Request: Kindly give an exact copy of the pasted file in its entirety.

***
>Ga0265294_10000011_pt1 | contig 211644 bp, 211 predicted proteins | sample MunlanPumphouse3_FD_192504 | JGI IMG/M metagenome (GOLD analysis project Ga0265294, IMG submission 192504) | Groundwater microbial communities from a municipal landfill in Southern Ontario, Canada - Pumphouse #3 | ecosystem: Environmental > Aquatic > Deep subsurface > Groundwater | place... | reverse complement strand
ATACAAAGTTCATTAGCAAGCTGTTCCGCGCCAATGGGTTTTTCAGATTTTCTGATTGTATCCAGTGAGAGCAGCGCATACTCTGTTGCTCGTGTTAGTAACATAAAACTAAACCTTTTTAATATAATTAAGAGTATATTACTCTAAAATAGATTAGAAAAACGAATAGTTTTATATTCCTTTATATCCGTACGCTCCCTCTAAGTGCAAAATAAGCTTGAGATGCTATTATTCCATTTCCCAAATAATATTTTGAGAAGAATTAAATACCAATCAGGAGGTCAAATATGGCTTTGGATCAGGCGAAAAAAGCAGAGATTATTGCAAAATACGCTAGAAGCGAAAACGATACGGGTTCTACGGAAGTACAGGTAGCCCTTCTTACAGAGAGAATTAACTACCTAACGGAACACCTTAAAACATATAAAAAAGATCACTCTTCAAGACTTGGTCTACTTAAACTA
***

>Ga0265294_10000011_pt1 | contig 211644 bp, 211 predicted proteins | sample MunlanPumphouse3_FD_192504 | JGI IMG/M metagenome (GOLD analysis project Ga0265294, IMG submission 192504) | Groundwater microbial communities from a municipal landfill in Southern Ontario, Canada - Pumphouse #3 | ecosystem: Environmental > Aquatic > Deep subsurface > Groundwater | place... | reverse complement strand
ATACAAAGTTCATTAGCAAGCTGTTCCGCGCCAATGGGTTTTTCAGATTTTCTGATTGTATCCAGTGAGAGCAGCGCATACTCTGTTGCTCGTGTTAGTAACATAAAACTAAACCTTTTTAATATAATTAAGAGTATATTACTCTAAAATAGATTAGAAAAACGAATAGTTTTATATTCCTTTATATCCGTACGCTCCCTCTAAGTGCAAAATAAGCTTGAGATGCTATTATTCCATTTCCCAAATAATATTTTGAGAAGAATTAAATACCAATCAGGAGGTCAAATATGGCTTTGGATCAGGCGAAAAAAGCAGAGATTATTGCAAAATACGCTAGAAGCGAAAACGATACGGGTTCTACGGAAGTACAGGTAGCCCTTCTTACAGAGAGAATTAACTACCTAACGGAACACCTTAAAACATATAAAAAAGATCACTCTTCAAGACTTGGTCTACTTAAACTA